* Dollar nurses losses after jobs data disappoints bulls
* Euro squeezes higher, but wary as ECB policy meeting looms
* Aussie dollar eyes RBA policy review for near-term impetus (Adds details, prices)
By Ian Chua and Shinichi Saoshiro
SYDNEY/TOKYO, Aug 4 (Reuters) - The U.S. dollar got off to a quiet start on Monday, having suffered its biggest one-day fall in nearly a month after a batch of economic data led markets to temper expectations for the start of the Federal Reserve’s rate-tightening cycle.
Data released on Friday showed U.S. jobs growth slowed in July, the unemployment rate unexpectedly edged up and inflation was restrained, a mix of figures that should give the Fed room to keep interest rates low for a while yet.
“The July jobs data won’t change the Fed’s benign stance as it was about as ‘goldilocks’ as it could be,” said Shane Oliver, Head of Investment Strategy at AMP Capital in Sydney.
The dollar index was last at 81.354, having retreated from a 10-1/2 month peak of 81.573. It had fallen 0.2 percent on Friday, a modest decline by any measure but still the biggest one-day fall in over three weeks.
The index had rallied more than 2 percent in July, a feat not seen in over a year, as improving U.S. data convinced markets that an interest rate rise could be less than 12 months away.
So any disappointment in the jobs figures was always going to prompt a bit of profit taking, traders said.
That allowed the euro to push back above $1.3400 and off an eight-month trough of $1.3366 plumbed last week. The common currency last traded at $1.3418, little changed on the day.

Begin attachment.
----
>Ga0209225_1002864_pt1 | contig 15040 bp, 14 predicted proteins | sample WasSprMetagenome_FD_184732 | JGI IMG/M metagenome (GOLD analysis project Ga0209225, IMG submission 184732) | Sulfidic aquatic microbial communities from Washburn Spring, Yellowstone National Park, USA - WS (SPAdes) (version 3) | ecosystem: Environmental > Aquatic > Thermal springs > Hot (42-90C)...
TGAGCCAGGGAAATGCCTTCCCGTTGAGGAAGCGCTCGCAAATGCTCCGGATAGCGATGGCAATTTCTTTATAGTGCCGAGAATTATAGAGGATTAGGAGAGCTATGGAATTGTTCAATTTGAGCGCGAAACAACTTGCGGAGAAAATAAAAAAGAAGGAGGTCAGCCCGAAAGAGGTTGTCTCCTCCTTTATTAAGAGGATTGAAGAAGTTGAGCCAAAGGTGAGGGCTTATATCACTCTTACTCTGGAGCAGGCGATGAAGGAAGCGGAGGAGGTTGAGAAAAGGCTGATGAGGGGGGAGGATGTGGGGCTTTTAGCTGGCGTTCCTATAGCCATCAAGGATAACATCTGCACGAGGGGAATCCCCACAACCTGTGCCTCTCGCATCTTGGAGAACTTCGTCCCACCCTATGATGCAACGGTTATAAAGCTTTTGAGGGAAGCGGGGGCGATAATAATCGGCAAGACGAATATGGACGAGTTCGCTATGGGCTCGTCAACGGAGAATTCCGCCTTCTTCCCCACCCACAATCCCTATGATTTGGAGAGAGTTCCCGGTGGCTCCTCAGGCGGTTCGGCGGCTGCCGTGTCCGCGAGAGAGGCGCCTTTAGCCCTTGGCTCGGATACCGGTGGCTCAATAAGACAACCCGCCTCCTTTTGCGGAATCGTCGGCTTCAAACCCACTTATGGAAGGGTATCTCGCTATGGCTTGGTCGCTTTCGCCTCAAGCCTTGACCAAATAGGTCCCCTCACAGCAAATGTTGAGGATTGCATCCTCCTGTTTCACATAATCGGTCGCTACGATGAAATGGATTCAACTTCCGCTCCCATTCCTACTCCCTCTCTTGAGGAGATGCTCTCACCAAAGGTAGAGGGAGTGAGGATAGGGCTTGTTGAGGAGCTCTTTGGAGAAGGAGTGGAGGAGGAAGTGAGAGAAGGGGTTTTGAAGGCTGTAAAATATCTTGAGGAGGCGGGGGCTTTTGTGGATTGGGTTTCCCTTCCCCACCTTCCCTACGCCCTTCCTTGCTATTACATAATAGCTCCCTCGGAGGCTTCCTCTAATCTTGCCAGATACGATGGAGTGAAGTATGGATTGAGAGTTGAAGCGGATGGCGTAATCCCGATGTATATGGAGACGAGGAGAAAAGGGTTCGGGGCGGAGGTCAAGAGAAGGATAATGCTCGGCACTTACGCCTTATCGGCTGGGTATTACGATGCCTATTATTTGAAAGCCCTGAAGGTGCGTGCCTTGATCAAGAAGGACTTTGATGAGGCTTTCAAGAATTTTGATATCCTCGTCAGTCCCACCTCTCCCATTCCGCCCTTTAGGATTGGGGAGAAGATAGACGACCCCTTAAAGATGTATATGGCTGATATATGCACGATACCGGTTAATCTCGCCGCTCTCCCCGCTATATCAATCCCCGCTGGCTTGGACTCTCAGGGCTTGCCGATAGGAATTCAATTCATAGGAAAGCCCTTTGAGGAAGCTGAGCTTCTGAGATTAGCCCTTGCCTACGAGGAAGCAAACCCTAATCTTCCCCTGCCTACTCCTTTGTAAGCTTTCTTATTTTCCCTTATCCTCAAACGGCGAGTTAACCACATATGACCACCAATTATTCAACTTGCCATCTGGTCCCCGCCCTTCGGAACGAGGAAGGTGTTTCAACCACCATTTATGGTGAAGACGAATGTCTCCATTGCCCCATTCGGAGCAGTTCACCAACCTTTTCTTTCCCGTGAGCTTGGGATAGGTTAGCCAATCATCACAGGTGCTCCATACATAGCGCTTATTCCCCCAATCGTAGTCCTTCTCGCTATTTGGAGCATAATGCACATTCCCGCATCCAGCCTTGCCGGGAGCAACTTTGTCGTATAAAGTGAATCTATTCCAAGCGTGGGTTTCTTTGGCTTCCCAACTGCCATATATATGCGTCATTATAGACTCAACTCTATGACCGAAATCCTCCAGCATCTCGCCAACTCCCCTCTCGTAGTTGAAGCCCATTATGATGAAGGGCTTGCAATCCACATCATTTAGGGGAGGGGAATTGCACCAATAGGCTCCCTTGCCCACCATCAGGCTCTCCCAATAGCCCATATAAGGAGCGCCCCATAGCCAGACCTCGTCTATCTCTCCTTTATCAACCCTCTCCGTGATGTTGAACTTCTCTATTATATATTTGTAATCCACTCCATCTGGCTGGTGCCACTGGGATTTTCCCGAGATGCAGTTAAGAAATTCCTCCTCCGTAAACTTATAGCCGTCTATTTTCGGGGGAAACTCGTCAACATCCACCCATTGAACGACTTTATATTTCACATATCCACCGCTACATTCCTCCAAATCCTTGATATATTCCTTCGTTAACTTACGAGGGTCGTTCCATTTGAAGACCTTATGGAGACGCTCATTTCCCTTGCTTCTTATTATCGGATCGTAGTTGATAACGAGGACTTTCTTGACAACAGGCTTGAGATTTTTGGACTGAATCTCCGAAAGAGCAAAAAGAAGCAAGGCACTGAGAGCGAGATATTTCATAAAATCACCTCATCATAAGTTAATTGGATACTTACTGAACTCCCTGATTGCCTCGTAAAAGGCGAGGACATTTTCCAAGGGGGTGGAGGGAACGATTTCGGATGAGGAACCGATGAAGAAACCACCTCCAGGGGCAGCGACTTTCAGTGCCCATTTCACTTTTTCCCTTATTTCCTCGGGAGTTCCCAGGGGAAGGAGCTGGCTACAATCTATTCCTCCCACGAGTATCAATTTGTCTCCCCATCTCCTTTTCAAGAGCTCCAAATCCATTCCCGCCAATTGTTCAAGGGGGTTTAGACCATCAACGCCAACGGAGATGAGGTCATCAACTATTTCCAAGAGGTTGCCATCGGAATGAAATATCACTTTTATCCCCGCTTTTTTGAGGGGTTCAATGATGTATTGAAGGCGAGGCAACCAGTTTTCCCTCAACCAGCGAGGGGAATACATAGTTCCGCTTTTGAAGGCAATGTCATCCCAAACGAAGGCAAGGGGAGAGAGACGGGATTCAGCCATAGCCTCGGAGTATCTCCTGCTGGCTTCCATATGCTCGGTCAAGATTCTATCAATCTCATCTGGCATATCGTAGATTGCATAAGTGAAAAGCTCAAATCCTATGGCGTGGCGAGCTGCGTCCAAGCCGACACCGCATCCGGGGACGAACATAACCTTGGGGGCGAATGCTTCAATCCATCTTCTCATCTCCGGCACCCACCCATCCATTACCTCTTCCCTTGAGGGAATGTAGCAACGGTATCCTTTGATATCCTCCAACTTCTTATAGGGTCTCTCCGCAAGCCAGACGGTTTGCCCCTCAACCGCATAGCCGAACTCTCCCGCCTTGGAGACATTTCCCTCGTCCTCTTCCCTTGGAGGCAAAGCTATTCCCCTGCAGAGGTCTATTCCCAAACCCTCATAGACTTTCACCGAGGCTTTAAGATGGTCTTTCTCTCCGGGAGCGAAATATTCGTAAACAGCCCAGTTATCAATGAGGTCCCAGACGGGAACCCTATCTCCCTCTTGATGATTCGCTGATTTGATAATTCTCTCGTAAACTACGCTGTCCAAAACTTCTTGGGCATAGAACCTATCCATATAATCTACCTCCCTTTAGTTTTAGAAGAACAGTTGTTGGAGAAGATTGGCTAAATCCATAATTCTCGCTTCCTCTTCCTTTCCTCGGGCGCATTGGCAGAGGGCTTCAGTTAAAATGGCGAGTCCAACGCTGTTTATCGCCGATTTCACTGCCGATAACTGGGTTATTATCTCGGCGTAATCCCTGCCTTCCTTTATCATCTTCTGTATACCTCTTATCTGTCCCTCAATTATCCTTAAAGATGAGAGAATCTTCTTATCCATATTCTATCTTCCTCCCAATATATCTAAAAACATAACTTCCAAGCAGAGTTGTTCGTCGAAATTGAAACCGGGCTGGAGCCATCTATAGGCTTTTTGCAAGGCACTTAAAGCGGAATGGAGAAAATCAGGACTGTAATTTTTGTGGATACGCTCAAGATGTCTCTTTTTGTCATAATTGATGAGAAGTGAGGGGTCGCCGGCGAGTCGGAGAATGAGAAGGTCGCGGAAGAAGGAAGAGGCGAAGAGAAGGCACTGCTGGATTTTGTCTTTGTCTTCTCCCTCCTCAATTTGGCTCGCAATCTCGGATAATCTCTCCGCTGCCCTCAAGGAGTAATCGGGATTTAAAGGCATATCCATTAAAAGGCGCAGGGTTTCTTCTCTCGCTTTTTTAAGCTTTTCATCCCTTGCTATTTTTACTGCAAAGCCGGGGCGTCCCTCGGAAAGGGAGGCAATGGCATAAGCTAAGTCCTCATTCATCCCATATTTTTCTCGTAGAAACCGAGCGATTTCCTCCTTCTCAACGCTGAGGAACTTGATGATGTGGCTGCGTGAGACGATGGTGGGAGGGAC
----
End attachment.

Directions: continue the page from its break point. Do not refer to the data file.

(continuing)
Against the yen, the greenback recoiled to 102.62, having stretched to a near four-month high of 103.15.
Despite the sharp pullback by dollar/yen in wake of the non-farm payrolls, participants saw glimpses of a longer-term trend forming that favoured the greenback.
Koji Fukaya, president at FPG Securities in Tokyo, said dollar/yen popping above the 103 yen threshold several times last week spelled a departure from the past six months, when the pair was stuck in a narrow band around 102.
“There is also a trend change in dollar/yen implied volatility. Vols have been dropping since the start of the year, but the downtrend was broken in July and one-year implied vols briefly rose above 8 percent last week. This could help initiate moves in the cash market,” he said.
One-year dollar/yen implied volatility, or the expected price swing, fell to a seven-year low of 6.90 percent in mid-July but rose above 8 percent on Friday, highlighting expectations that the pair is likely to see a new trading range in coming weeks.
The safe-haven yen also gained ground against the Australian and New Zealand dollars, partly supported by safety flows as worries about Argentina’s debt default and tensions between Russia and the West sent European and U.S. shares lower.
Not likely to help risk appetite, data on Sunday showed growth in China’s services sector slipped to a six-month low in July as new orders rose by their weakest rate in at least a year.
Broad softness in the greenback saw the Aussie dollar pop back above 93 U.S. cents, from two-month lows of $0.9275.
After the currency showed limited reaction to a slightly stronger-than-expected Australian retail sales figures, Aussie bulls will be looking to an interest rate meeting by the Reserve Bank of Australia (RBA) on Tuesday.
The European Central Bank, Bank of Japan and Bank of England (BOE) will also feature this week, but as with the RBA, no policy action is expected from any of them. (Editing by Shri Navaratnam & Kim Coghill)